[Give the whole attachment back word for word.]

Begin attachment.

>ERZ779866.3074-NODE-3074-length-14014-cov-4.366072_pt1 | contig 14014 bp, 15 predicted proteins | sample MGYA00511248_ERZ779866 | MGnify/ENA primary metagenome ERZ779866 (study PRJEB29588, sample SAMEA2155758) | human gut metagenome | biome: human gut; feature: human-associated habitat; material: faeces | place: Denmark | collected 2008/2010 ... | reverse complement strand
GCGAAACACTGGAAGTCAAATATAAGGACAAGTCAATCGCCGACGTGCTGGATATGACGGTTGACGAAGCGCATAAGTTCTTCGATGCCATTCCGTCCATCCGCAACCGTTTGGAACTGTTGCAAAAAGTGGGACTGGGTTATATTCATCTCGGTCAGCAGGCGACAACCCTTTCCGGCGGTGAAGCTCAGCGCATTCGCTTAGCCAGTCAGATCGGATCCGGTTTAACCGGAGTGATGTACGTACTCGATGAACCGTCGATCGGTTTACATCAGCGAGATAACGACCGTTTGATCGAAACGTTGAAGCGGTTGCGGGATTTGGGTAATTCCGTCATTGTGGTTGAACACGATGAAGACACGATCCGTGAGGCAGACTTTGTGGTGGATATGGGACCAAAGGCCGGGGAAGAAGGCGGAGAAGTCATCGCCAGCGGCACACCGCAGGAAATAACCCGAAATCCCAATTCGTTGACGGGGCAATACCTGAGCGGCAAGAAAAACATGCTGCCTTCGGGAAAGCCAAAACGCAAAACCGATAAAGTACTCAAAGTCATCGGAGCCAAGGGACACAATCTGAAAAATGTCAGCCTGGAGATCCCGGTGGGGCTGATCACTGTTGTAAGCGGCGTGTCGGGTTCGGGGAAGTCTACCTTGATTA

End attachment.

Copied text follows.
>ERZ779866.3074-NODE-3074-length-14014-cov-4.366072_pt1 | contig 14014 bp, 15 predicted proteins | sample MGYA00511248_ERZ779866 | MGnify/ENA primary metagenome ERZ779866 (study PRJEB29588, sample SAMEA2155758) | human gut metagenome | biome: human gut; feature: human-associated habitat; material: faeces | place: Denmark | collected 2008/2010 ... | reverse complement strand
GCGAAACACTGGAAGTCAAATATAAGGACAAGTCAATCGCCGACGTGCTGGATATGACGGTTGACGAAGCGCATAAGTTCTTCGATGCCATTCCGTCCATCCGCAACCGTTTGGAACTGTTGCAAAAAGTGGGACTGGGTTATATTCATCTCGGTCAGCAGGCGACAACCCTTTCCGGCGGTGAAGCTCAGCGCATTCGCTTAGCCAGTCAGATCGGATCCGGTTTAACCGGAGTGATGTACGTACTCGATGAACCGTCGATCGGTTTACATCAGCGAGATAACGACCGTTTGATCGAAACGTTGAAGCGGTTGCGGGATTTGGGTAATTCCGTCATTGTGGTTGAACACGATGAAGACACGATCCGTGAGGCAGACTTTGTGGTGGATATGGGACCAAAGGCCGGGGAAGAAGGCGGAGAAGTCATCGCCAGCGGCACACCGCAGGAAATAACCCGAAATCCCAATTCGTTGACGGGGCAATACCTGAGCGGCAAGAAAAACATGCTGCCTTCGGGAAAGCCAAAACGCAAAACCGATAAAGTACTCAAAGTCATCGGAGCCAAGGGACACAATCTGAAAAATGTCAGCCTGGAGATCCCGGTGGGGCTGATCACTGTTGTAAGCGGCGTGTCGGGTTCGGGGAAGTCTACCTTGATTA